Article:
Plausible Crime Stories: The Legal History of Sexual Offences in Mandate Palestine

By Pande, Ishita | Law & Society Review, January 1, 2019 | Go to article overview

Plausible Crime Stories: The Legal History of Sexual Offences in Mandate Palestine


Pande, Ishita, Law & Society Review


Plausible Crime Stories: The Legal History of Sexual Offences in Mandate Palestine. By Orna Alyagon Darr. Cambridge: Cambridge University Press, 2019

This thought-provoking account of sexual assault cases in Mandate Palestine begins with a case heard in 1944 in Haifa District involving a woman assaulted by a stranger at night as she slept on the roof of her home with her infant daughter. The court disbelieved the woman's account. Why was she sleeping "alone"? Why would a stranger assault her in her sleep? Was it not more plausible that the two were already acquainted, and the alleged assault was simply a consensual act gone wrong? The opening anecdote amply clarifies the book's relevance to our times. It also sets up the notion of plausibility as an analytical tool for comprehending "law in action." What made the woman's account implausible to the colonial judge? Did the evidence conflict with the woman's testimony? Or did his incredulity have to with his view of Arab Muslim villagers, as well as his own understanding of what constituted "normal" sexual behavior?

Whereas a scrutiny of probability or "the correspondence of the evidence with empirical reality" would bring a top down approach to the study of law, and the notion of credibility would entail a focus on the competence and character of witnesses, the pursuit of plausibility (or on which story makes sense in any particular time and place context) is a lens rich in social context. "The plausible story," as Darr puts it, "is an outcome of the interplay between law and culture, and it is predicated on communal perceptions of the legal system and legal proceedings as well as on acceptable standards of normality and deviance, gender, morality, nationality, ethnicity, age, religion and other cultural institutions." (18). Plausibility, with its basis in shared societal knowledge and affect, brings to life the histories of these myriad institutions. The emphasis on plausibility moves away from the scrutiny of substantive rules, more common in the scholarship in law and the British Empire, to procedural and evidentiary norms.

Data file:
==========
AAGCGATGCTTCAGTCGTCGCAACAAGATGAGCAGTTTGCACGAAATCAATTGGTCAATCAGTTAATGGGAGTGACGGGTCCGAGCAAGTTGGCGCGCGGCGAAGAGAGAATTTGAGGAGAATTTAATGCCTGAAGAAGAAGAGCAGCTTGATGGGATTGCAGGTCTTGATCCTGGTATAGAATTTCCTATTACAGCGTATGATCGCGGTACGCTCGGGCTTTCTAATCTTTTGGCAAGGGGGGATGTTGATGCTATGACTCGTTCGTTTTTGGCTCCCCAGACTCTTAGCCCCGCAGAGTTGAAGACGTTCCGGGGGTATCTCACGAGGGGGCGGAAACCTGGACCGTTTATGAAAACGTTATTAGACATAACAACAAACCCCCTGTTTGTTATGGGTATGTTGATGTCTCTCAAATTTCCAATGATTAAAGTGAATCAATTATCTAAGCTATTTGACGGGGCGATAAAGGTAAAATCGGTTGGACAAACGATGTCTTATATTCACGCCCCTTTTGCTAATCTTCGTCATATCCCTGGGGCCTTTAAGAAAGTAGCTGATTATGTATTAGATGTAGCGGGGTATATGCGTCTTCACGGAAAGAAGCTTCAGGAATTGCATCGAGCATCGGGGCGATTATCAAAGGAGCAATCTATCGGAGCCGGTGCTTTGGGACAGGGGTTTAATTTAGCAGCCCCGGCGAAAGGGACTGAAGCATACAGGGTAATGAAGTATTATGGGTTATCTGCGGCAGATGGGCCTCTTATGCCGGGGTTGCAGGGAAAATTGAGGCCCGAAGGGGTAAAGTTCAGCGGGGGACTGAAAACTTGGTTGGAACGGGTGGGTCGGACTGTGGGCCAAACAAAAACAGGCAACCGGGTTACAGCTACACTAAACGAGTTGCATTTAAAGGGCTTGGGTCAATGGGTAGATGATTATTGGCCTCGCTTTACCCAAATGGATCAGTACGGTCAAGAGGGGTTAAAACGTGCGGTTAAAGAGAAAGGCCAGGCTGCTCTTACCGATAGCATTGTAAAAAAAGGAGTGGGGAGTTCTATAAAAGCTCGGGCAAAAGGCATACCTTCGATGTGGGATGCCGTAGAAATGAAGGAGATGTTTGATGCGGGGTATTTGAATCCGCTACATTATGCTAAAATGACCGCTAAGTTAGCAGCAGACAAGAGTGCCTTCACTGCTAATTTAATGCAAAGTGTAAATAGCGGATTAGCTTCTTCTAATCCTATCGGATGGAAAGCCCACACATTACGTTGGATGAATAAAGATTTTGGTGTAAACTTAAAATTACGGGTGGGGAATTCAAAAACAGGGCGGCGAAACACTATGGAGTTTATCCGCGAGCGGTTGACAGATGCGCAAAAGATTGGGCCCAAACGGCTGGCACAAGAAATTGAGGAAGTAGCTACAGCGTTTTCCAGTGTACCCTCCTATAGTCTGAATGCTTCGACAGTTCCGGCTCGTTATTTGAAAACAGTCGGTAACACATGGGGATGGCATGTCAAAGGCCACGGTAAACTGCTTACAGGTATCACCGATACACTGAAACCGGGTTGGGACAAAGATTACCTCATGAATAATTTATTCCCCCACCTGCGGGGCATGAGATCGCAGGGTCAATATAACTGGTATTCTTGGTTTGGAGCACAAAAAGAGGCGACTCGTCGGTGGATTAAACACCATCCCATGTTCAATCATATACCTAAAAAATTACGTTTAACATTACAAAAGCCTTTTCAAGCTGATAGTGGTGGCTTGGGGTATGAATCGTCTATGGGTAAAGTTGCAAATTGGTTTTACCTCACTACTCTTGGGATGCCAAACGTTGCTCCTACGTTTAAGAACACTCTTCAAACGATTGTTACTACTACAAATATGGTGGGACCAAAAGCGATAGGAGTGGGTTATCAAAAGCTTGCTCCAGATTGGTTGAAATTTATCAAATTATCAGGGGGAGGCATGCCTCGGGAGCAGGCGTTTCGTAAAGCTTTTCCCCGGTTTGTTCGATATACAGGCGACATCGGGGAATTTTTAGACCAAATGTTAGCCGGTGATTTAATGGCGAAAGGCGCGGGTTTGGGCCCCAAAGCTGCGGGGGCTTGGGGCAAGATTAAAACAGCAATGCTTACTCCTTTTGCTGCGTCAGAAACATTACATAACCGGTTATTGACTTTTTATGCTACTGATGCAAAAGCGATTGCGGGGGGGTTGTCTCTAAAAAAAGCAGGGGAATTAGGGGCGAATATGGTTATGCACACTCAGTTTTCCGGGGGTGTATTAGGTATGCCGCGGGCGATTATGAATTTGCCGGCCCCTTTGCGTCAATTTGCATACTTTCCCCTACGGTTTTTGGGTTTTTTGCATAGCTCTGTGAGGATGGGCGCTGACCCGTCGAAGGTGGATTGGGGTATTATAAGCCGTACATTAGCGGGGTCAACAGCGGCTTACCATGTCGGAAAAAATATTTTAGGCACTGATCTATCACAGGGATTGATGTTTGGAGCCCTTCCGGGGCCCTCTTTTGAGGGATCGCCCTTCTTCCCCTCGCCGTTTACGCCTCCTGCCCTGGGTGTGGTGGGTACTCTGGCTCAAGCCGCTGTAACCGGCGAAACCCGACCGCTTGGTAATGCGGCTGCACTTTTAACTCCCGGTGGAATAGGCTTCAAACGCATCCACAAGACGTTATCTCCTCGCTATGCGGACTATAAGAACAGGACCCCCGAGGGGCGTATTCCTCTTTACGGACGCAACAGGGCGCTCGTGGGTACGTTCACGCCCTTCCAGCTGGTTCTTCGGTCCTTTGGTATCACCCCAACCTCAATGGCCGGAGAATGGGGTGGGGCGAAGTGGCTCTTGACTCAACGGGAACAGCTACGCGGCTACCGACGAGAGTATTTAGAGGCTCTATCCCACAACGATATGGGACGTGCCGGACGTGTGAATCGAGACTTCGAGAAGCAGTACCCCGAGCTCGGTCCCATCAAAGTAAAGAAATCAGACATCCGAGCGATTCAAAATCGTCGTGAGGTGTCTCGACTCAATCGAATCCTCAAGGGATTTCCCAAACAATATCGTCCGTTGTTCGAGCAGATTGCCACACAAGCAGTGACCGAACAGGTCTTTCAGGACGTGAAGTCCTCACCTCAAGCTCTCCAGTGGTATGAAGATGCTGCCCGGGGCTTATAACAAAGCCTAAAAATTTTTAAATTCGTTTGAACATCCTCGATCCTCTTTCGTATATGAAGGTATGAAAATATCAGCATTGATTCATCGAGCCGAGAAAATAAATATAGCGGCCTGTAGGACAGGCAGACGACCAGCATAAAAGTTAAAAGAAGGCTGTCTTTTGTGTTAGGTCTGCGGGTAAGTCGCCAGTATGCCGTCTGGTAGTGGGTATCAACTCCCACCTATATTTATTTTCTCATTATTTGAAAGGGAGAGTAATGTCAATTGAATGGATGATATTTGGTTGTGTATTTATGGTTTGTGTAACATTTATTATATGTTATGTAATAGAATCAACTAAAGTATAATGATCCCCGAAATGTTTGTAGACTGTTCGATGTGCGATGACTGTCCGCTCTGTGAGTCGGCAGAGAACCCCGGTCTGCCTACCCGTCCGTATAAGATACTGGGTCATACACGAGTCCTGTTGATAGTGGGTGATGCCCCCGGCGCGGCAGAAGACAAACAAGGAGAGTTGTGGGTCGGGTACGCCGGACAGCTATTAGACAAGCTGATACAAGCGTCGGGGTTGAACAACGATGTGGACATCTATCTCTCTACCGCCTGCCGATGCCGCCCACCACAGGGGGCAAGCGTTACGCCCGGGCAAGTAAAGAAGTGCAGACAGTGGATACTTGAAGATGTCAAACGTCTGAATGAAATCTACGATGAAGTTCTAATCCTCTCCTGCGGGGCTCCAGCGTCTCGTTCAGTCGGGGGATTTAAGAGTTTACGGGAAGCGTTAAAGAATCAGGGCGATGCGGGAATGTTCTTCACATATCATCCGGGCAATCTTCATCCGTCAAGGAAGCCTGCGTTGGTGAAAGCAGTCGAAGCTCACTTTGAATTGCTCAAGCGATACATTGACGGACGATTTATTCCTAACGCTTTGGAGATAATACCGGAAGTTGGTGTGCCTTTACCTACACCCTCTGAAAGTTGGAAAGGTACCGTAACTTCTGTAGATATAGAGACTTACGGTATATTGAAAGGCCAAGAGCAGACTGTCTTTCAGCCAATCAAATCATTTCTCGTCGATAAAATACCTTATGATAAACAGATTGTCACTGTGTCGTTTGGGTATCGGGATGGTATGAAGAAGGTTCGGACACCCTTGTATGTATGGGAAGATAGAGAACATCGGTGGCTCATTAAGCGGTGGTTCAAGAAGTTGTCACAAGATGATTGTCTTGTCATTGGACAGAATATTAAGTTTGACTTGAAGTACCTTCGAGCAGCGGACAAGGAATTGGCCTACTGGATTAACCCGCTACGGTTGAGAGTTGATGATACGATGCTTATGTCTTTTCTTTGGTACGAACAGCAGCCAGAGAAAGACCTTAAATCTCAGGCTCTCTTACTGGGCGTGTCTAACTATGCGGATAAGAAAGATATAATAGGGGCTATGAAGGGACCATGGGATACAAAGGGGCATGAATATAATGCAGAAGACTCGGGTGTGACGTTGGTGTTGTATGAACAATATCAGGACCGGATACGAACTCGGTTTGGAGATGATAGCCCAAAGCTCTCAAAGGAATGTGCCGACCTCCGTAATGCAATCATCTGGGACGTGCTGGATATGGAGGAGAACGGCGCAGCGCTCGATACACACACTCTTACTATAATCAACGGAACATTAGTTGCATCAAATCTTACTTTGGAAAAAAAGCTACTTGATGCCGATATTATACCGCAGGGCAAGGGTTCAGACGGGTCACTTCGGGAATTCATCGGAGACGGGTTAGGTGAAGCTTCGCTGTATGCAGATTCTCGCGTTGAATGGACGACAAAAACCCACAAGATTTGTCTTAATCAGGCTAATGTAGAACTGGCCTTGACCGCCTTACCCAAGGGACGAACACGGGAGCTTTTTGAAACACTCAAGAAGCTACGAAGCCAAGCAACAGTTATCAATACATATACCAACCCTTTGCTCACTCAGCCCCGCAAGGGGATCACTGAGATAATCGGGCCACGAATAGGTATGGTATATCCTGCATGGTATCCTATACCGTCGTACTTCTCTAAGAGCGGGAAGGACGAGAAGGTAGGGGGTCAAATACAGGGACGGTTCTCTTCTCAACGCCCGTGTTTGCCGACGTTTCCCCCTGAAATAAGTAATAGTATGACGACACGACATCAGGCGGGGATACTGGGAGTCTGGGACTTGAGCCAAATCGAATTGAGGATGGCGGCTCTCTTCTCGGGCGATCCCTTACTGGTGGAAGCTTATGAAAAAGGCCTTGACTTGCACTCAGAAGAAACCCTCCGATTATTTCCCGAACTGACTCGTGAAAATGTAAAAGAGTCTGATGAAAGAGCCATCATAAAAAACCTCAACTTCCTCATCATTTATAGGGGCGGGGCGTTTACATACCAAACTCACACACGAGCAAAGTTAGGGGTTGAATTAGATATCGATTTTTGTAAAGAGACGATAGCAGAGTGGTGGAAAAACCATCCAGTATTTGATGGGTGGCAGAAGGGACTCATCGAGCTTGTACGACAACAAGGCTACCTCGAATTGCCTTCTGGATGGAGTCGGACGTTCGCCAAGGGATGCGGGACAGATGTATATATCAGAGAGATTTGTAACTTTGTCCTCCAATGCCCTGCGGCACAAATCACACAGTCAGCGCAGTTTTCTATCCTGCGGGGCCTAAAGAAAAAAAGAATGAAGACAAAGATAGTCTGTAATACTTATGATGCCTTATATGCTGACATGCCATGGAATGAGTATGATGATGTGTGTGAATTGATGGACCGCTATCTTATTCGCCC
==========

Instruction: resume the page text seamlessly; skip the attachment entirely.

In this exemplary study of law in society, Darr scrutinizes 147 cases of sexual violence, keeping an eye on proliferating statutory prohibitions, as well as the rules of evidence, to demonstrate how legal "proof" is scarcely detachable from its historical context. In the first chapter, Darr analyzes how understandings of sexual crime were transformed with the replacement of the Ottoman legal order with a hybrid system based on common law "qualified by Islamic and French elements in mandate Palestine" (19). As the rest of the book demonstrates, despite the professed neutrality and impartiality of this new system of law, the identity of both the judges and the litigants affected how crime stories were read. Whereas the protection of women and children featured prominently on the agenda of the British in a land entrusted to them by the League of Nations, in practice, the enforcement of child protection measures was tempered by a sensitivity to local differences, or rather by British understandings of this difference. Pushing beyond the shorthand of "colonial difference" widely used to describe how the seemingly universalist principles of the law as well as its uniform standards of proof come undone in colonial contexts (Partha Chatterjee 1993; Elizabeth Kolsky 2005). Darr digs deep into the 147 cases to reveal how myriad forms of difference in ethnicity, race, gender, and even age ultimately helped to determine the plausibility of charges of assault. Whereas scholars have usually focused on interracial rape to show how these narratives constituted national, ethnic and racial identity, Darr shows how the colonial grid of power was altogether visible even in cases of intraracial or intraethnic sexual violence. Not only were romantic relations between Jewish women and Arab men viewed as "implausible" and made legible as sexual crimes (as Darr shows in Chapter 7), presumptions and stereotypes about ethnic character were reflected in the disproportionate representation of Arab men in the ranks of the accused in general (as she argues in Chapter 4). …

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